I have been trying to get myself to draw or write or otherwise create something every day for the past few months and naturally there are days when I find myself wondering how exactly I should spend my time when I finally get to sit down with pen and pad. Whenever this happens I just think of my favorite minimalistic artists and try to build much with a little. The paintings of the German painter Günther Förg are as stripped-bare as one could be looking to find, nuanced comments on the nature of color and modernism: in other words, the wrong paintings to have on the wall if you have someone in your life with a why-do-you-like-that-my-kid-could-do-that attitude.
Mr. Förg was inspired by the modernists who had thrown the art world’s rule book out the window and looked back at modernist work with a knowingly post-modern one. Regarding the work of Mr. Forg a computer screen just doesn’t do it justice as the artist would paint on whatever medium the piece demanded. It was Förg’s commitment to casting a critical eye at the modernist movement that brought his work to the art world’s attention and it was his being within the art world that allowed him to work so diligently at deconstructing the original deconstructionists. While this work really might be boring and simple to some, I like noting what it is that Mr. Förg is placing within the context of “others”; sometimes it’s brushstrokes that look a little like desert brush, sometimes it is paintings as the object placed in a context of other paintings, sometimes it is stripes of textured paint. To notice what becomes numerous is to start to feel the stirrings of a feeling about these pieces. Making art this confident must not have been easy but I am transfixed whenever I look at Mr. Förg’s work.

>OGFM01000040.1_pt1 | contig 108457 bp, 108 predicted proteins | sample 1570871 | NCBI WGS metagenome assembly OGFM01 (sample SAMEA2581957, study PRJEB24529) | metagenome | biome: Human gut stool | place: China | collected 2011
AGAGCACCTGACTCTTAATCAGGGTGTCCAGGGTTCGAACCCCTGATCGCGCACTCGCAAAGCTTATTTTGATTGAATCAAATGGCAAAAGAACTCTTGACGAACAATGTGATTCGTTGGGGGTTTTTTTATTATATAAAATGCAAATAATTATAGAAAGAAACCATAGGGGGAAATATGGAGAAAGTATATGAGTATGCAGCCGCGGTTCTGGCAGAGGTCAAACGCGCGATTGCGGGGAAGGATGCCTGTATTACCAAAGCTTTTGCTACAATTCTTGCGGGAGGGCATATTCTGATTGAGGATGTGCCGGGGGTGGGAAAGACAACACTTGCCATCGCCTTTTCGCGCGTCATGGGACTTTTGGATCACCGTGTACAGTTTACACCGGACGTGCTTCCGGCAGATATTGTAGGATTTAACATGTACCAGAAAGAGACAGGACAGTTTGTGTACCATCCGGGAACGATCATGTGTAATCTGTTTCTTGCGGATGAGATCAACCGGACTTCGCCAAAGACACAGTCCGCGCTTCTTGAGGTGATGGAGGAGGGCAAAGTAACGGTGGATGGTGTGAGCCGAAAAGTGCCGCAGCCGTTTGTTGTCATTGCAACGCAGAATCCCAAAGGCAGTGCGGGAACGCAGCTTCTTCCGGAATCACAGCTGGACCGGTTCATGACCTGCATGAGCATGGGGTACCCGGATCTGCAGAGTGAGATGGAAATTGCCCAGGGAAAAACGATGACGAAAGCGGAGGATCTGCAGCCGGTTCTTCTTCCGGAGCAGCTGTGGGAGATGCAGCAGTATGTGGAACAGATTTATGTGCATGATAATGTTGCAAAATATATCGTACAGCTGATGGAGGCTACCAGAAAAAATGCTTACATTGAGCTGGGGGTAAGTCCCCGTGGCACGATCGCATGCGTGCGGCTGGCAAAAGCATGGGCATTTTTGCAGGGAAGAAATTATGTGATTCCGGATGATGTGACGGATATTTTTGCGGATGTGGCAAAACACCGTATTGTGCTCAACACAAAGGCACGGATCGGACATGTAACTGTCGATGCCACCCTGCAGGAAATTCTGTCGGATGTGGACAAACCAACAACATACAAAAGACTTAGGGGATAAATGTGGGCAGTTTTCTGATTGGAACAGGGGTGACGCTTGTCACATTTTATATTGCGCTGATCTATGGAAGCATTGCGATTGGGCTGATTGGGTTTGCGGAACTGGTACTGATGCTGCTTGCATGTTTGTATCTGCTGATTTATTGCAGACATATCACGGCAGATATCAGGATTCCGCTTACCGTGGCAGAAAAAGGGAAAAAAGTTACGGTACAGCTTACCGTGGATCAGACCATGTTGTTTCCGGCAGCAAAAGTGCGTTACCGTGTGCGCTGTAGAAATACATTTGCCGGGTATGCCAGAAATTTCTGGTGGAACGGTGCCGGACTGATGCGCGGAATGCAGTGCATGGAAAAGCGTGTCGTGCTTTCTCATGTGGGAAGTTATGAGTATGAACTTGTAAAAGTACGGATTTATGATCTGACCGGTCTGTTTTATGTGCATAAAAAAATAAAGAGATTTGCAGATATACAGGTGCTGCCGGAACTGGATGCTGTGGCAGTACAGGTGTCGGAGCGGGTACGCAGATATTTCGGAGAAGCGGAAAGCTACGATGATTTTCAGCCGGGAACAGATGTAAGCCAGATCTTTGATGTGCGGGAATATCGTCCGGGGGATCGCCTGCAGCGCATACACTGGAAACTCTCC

Günther Förg died December 5, 2013 at 61 years of age. His works can be found in the collections of MOCA in Los Angeles, SFMoMA, Tate Modern in London, and over a dozen other institutions in Europe. May he be remembered through his work.